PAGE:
Grading: The course will be graded on a pass/fail basis and the grade will consist of the following components (though we reserve the right to make grade adjustments based on performance trends):

Participation 50 %
Presentations 40 %
Sample work 10 %

We will grade on a curve, above 65% will be a passing grade.

Since 50% of the grade for this course is determined by participation, attendance of all lectures and practicum meetings is mandatory. If a student must miss class, they should notify the instructors beforehand or as soon as possible. For approved absences, missed participation work will be made up at the instructors’ discretion. If a student is absent on a day they are set to present, the presentation will be done at a later class meeting.

Contacting Me: I have office hours as listed above. You can drop by at other times if I'm not busy, or make an appointment. I am (almost) never available before class.

Special Needs: The Office of Disability Services implements the Americans with Disabilities Act (ADA), and insures that UAF students have equal access to the campus and course materials. We will work with the Office of Disabilities Services (203 WHIT, 474-7043) to provide reasonable accommodation to students with disabilities.

Plagiarism etc: Plagiarism and cheating are matters of serious concern for students and academic institutions. This is true in this class as well. The UAF Honor Code (or Student Code of Conduct) defines academic standards expected at the University of Alaska Fairbanks which will be followed in this class. (Taken from the UAF plagiarism web site, which has many links with good information about this topic)

Complaints and Concerns: You are always welcome to talk to me about anything, however, if you have a non-subject matter question or concern that cannot be resolved by me, contact the department chair, Dr. Wackerbauer, Physics Department Office, room 102 NSCI.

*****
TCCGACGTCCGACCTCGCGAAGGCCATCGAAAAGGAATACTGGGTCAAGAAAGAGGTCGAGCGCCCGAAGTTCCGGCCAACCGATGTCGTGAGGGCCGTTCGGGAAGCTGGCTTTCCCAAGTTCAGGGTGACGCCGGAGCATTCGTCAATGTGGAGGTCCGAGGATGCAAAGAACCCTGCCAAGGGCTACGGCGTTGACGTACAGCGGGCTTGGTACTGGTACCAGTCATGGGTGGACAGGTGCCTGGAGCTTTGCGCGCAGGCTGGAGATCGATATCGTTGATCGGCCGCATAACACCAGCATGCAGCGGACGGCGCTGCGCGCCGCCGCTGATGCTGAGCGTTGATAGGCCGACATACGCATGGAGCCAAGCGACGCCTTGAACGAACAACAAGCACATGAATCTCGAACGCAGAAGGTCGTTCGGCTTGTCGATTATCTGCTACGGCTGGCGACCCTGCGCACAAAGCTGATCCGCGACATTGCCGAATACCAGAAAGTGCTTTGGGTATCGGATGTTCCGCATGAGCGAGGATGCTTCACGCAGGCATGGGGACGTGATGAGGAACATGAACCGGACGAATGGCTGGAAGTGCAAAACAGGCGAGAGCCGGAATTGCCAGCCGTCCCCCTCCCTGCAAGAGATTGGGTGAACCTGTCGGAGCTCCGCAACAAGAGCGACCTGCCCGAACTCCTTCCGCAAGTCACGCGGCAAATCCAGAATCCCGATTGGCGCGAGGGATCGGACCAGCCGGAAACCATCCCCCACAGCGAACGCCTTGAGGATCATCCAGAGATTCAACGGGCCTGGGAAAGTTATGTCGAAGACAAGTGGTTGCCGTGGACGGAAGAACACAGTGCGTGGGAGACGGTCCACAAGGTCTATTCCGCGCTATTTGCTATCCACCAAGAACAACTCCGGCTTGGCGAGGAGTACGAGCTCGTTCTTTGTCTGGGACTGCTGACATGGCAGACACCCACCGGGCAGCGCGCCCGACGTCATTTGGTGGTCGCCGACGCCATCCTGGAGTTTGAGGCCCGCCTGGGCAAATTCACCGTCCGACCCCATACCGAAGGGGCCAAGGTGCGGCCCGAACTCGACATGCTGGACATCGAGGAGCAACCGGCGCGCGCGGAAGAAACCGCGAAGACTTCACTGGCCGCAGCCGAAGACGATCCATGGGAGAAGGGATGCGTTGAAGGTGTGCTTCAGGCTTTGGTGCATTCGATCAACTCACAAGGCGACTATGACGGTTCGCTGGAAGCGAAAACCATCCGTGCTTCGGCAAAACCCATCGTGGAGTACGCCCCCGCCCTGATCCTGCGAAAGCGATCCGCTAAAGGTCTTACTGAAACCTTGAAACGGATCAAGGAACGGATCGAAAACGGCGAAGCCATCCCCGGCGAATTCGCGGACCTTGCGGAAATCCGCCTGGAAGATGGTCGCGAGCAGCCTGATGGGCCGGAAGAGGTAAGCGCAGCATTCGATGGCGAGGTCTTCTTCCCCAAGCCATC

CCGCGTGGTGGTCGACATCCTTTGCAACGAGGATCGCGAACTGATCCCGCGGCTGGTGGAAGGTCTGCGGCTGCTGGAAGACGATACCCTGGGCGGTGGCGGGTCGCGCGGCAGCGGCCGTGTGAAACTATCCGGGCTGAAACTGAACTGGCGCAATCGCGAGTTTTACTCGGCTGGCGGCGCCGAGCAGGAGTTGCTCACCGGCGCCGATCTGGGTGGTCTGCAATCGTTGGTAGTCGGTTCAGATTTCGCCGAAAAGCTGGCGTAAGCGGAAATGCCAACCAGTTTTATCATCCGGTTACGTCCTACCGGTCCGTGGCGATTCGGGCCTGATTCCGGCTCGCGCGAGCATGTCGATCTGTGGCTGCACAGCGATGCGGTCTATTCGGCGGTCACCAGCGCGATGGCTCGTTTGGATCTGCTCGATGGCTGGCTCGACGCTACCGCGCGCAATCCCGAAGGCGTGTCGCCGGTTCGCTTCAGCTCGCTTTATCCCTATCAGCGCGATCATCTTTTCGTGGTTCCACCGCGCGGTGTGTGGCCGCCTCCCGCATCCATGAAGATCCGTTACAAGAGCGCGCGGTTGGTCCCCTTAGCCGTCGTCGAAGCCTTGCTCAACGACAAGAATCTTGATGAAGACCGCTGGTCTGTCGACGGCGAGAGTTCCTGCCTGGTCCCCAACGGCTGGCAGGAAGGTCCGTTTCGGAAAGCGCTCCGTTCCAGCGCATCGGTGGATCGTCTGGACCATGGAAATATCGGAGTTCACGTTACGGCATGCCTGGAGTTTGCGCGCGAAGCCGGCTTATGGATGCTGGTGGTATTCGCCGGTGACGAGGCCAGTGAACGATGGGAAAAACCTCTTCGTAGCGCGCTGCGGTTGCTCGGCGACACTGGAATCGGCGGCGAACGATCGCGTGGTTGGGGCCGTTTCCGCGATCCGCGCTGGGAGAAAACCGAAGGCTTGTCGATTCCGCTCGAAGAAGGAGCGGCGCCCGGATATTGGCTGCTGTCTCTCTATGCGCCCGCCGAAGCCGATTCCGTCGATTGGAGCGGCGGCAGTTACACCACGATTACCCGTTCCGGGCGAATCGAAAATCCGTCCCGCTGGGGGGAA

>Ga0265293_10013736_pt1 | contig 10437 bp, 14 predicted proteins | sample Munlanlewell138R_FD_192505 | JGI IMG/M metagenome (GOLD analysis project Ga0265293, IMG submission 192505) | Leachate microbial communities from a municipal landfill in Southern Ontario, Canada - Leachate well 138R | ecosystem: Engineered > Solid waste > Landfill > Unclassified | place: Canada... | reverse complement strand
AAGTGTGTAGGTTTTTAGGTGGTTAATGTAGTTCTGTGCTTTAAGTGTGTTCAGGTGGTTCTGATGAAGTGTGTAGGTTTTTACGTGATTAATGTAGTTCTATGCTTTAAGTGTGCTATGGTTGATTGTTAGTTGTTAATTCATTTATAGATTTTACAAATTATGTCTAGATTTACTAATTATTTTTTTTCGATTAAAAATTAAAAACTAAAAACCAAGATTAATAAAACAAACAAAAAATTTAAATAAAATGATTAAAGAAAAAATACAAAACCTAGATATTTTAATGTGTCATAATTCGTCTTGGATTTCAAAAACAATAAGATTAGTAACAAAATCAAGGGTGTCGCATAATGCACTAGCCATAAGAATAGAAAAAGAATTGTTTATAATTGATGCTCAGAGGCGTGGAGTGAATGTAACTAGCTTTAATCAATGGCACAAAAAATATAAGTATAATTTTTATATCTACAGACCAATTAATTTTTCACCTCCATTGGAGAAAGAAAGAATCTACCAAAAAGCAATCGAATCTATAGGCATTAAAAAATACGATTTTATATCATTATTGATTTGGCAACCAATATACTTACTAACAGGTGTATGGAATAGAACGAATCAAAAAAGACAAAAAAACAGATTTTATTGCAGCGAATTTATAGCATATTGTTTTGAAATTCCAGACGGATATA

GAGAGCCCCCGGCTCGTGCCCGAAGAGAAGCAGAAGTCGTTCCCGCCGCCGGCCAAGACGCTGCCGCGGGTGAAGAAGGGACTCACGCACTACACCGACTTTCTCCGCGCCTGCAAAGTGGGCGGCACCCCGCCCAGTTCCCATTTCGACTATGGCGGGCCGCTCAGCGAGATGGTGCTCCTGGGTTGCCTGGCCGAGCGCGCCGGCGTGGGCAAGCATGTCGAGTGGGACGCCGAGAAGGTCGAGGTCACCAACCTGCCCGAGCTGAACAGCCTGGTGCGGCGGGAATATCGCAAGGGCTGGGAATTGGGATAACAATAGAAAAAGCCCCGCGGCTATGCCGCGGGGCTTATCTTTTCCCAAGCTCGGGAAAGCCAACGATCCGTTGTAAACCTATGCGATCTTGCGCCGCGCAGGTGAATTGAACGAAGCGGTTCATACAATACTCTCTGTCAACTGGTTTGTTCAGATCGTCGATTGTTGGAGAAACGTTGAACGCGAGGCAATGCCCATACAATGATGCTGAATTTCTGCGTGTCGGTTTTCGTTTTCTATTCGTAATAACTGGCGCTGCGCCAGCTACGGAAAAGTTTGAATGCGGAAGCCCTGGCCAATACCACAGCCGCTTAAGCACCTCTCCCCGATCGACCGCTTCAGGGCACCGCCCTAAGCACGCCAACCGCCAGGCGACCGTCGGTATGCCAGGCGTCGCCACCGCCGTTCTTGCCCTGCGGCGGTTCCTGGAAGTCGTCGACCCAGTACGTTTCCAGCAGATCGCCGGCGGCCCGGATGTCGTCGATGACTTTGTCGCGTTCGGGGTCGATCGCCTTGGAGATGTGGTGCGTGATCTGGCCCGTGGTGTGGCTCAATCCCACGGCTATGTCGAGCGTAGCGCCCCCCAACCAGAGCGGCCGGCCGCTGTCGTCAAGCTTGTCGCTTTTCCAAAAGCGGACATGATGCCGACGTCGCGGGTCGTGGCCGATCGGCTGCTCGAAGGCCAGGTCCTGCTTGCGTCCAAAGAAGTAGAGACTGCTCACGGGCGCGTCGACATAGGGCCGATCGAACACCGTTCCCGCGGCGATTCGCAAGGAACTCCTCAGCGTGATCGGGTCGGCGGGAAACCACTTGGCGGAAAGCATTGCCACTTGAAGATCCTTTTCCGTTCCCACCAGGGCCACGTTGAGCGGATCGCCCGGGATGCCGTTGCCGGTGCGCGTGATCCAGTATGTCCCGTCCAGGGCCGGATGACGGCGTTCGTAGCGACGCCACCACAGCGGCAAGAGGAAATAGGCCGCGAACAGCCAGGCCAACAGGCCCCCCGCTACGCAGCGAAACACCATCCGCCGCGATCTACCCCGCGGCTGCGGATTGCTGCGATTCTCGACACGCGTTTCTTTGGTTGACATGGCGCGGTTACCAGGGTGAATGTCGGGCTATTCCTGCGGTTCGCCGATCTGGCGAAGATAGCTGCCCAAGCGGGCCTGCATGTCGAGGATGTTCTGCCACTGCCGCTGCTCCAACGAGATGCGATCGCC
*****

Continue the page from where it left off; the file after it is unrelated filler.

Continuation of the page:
Tentative course schedule:

Week Topic
1 Dealing with Students
2 Outreach
3 Practice outreach presentations
4 Teaching issues (New Prof.)
5 Outreach presentations
6 Time management
7 Student/classroom management
8 Seminar on planning and assessment from Dr. Cindy Fabbri
9 Certificate program
10 Prep for Science demo
11 Topic discussion
12 Lessons learned during the semester of teaching
13 Working with faculty, Personal/Professional balance
14 Presentations


Resources from Dr. Fabbri in School of Education:

Next Generation Science Standards

Technology Standards

Cultural Standards

Quality Matters (online teaching guidelines) (see also UAF elearning)

Understanding by Design
See attached worksheet

Talk Moves
See attached worksheet

Teacher-Learner Centered Inquiry
See attached worksheet

Other good links that I did not mention but may be useful:

National Science Teachers Association

UW STEM Teaching Briefs

National Science Digital Library

National Academies Press (search science or STEM education)

Last updated 22 March, 2017